Some soccer fields at the European Championship have not been good enough, UEFA tournament director Martin Kallen said Friday.
Citing recent heavy rain as the main reason, Kallen said the grass in Marseille is not as good as UEFA wants. Stadiums which stage non-soccer events - including the Stade de France and in Lille - have longer-standing issues with the quality of the turf.
“The pitches should be better, sure,” Kallen said at a briefing on UEFA’s tournament operations. “We have problems and we do our utmost.”
In Marseille, France coach Didier Deschamps blamed the surface on a rock concert after his team labored to beat Albania 2-0 on Wednesday. “It’s a disaster, but that’s not surprising,” Deschamps said. “If you have an AC/DC concert a month before the European Championship – they’re changing the pitch, re-laying the turf.”
Kallen said the new turf was laid on May 16-17 after UEFA took over Stade Velodrome for the tournament. UEFA has exclusive control of all 10 Euro 2016 stadiums for the month-long tournament. “It was a difficult time the last three, four weeks because of rain. Because of the weather it could not take enough roots,” the UEFA official said.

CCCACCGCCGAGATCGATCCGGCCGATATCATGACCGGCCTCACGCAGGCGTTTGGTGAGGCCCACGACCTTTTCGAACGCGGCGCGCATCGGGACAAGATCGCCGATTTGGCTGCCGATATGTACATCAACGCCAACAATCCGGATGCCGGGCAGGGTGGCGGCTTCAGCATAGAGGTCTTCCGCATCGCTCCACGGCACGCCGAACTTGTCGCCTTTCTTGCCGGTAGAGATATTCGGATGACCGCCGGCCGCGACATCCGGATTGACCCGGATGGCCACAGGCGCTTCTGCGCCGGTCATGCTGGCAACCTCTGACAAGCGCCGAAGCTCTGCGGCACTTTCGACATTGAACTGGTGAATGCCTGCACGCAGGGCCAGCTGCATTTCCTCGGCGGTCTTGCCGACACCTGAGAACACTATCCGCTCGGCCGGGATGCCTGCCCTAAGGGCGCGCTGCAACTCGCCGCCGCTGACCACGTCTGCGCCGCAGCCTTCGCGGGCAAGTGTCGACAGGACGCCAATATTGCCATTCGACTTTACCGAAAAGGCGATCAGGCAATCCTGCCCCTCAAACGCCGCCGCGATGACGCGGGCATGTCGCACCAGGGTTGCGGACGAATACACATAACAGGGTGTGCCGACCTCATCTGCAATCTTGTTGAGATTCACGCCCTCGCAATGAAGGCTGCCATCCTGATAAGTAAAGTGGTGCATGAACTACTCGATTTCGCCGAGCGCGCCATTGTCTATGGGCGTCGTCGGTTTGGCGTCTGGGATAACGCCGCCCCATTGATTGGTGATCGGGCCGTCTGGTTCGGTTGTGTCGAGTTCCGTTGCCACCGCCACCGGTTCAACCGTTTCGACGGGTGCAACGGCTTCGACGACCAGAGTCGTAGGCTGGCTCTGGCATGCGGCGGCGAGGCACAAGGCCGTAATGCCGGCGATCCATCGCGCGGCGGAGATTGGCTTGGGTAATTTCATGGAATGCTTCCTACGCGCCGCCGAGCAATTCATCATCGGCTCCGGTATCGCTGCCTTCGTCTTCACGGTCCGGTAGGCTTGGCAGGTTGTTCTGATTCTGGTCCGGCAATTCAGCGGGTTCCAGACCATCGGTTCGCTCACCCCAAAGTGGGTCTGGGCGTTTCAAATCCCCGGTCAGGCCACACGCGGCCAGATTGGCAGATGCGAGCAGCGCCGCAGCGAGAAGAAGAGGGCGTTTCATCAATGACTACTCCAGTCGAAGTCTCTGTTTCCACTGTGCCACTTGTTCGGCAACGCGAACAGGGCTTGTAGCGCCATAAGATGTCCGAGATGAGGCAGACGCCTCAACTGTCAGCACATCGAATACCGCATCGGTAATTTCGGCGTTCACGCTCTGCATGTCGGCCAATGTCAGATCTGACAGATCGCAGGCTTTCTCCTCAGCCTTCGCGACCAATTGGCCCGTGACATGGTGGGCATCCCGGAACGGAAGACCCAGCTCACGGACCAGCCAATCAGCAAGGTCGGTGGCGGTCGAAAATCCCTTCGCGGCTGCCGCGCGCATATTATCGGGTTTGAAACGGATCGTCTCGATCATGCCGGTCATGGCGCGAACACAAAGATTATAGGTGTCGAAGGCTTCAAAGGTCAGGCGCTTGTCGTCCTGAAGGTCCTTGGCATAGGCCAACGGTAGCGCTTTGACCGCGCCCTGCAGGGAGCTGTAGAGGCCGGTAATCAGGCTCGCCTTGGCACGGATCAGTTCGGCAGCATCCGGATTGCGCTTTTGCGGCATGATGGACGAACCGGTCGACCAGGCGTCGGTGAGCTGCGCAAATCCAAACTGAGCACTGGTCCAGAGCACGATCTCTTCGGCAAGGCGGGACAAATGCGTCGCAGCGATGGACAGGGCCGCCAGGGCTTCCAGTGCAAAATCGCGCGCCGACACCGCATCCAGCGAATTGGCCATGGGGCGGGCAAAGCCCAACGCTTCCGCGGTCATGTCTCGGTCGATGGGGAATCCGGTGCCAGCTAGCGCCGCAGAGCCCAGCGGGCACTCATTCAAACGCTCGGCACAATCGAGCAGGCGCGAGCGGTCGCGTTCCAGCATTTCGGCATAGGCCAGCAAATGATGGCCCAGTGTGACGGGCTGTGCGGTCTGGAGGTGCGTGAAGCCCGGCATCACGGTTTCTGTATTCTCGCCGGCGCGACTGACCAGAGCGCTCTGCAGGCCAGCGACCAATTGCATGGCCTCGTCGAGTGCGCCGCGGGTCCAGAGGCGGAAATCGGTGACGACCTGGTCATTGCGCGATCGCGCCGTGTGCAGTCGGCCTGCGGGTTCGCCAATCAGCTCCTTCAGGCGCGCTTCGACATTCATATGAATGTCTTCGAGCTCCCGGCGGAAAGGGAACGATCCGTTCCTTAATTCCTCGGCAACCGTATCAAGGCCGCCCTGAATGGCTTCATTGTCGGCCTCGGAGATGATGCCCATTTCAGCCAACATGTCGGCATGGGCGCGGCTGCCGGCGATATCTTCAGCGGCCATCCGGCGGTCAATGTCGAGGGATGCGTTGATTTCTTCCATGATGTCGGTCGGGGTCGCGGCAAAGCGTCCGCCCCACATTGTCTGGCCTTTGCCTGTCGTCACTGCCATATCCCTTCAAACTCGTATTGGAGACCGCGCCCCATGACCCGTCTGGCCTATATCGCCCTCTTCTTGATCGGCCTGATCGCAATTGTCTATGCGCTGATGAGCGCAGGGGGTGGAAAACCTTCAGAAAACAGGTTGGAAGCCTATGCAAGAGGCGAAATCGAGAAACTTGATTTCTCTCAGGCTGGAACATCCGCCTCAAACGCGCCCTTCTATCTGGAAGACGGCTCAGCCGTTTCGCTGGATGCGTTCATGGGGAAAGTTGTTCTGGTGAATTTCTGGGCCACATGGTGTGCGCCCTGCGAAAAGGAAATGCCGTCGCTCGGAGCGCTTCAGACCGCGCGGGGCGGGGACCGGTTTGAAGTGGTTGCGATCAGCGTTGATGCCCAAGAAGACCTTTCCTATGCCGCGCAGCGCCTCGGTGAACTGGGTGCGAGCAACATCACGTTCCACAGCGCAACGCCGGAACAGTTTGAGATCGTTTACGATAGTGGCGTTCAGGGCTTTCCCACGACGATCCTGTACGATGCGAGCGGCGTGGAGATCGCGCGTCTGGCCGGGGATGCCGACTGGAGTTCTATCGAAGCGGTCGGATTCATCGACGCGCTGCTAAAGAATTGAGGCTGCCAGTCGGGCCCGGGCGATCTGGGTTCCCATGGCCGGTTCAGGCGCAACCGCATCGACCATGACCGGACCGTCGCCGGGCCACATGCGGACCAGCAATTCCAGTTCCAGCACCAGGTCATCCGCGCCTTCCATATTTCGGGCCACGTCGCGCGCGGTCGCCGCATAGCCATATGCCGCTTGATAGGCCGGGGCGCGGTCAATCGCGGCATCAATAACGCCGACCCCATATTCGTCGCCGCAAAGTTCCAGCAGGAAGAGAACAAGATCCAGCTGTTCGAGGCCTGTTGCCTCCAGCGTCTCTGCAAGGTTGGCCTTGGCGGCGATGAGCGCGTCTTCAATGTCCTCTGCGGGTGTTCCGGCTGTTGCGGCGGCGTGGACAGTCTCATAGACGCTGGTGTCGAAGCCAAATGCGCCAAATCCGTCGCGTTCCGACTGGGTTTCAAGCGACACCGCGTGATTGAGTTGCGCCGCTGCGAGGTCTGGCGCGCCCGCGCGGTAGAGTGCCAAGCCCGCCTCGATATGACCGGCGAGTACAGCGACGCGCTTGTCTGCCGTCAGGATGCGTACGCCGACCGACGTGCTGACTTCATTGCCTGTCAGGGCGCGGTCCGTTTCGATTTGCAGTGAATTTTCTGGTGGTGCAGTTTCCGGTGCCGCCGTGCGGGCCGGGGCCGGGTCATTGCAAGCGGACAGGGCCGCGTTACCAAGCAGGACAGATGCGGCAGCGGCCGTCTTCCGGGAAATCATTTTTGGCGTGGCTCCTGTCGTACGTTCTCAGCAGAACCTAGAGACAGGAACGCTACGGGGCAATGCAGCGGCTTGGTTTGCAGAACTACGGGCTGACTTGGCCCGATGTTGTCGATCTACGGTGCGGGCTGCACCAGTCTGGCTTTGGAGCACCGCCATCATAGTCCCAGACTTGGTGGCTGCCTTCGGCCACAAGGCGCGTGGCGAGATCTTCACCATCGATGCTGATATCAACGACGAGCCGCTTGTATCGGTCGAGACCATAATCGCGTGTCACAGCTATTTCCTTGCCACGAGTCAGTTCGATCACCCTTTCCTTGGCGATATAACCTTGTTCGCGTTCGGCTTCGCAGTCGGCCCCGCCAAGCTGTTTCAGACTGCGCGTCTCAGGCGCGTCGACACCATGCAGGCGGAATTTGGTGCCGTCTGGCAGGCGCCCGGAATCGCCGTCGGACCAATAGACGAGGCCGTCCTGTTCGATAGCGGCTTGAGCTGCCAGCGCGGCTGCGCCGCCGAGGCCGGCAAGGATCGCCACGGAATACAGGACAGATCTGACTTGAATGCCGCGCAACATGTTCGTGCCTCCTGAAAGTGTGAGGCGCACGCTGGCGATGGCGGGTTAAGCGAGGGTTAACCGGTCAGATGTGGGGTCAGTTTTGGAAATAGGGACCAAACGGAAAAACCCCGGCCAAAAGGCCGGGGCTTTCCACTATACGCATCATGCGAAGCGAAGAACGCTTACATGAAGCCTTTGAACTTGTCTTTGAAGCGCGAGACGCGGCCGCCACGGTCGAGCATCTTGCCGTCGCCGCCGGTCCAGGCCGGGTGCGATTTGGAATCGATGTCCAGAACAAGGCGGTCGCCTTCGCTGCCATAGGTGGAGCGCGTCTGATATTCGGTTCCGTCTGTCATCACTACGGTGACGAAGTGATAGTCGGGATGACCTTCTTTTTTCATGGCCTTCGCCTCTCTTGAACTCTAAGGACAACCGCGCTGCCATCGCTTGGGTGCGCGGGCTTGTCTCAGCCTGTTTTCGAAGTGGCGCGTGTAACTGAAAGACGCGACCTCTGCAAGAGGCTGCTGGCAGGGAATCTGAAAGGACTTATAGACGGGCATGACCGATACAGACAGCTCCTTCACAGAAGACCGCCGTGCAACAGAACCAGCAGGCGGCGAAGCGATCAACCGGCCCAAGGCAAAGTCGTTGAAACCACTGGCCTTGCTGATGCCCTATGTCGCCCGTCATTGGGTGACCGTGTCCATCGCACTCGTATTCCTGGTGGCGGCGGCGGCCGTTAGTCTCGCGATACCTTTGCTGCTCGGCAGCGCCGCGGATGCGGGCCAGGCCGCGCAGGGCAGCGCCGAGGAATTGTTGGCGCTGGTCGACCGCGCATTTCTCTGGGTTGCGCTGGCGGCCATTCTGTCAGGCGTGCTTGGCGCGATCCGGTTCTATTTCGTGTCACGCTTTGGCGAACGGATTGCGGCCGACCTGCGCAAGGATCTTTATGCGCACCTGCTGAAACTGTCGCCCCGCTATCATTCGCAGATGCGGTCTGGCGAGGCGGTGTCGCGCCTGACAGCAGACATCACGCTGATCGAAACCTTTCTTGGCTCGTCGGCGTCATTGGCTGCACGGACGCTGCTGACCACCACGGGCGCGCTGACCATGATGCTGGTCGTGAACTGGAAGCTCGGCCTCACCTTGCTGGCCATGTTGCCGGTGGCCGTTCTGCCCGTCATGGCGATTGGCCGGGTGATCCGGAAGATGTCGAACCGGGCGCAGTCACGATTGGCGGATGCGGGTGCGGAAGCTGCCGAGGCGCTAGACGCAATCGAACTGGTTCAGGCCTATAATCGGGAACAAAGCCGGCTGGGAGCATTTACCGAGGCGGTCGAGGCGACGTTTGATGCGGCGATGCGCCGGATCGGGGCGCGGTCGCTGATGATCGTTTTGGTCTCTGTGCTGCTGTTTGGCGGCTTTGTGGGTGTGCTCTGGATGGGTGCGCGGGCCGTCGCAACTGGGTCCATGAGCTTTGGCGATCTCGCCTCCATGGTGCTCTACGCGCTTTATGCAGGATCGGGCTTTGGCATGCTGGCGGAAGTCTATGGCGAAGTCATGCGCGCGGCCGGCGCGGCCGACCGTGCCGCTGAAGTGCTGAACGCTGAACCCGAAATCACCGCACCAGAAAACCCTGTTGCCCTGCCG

A new roof at the renovated stadium also deprives the surface of sunshine and drying winds.
“There is not enough sun, that is why the pitch is always suffering,” Kallen said. “The new stadiums have not enough light and wind, so you see a lot of lamps and wind machines to compensate for what nature brought in automatically.”
Playing surfaces are better at soccer-only stadiums such as Paris Saint-Germain’s Parc des Princes in Paris and in Lens. Kallen, who began organizing UEFA’s showpiece tournament at Euro 2004, said French weather patterns over the past decade showed there could be problems with rain.
On Thursday evening, the Northern Ireland-Ukraine match in Lyon was suspended for several minutes in the second half because of a hail storm. At Euro 2008, rain during a Switzerland-Turkey match in Basel, Switzerland, was so severe that a new playing surface was laid the next day. Kallen said UEFA would be able to do the same in France.
“The risk was enormous,” Kallen said of the Basel decision. “We had to change it but the pitch was not top (quality). It did not look good and there were a lot of comments from the teams, the media, the officials.”SHOW MORE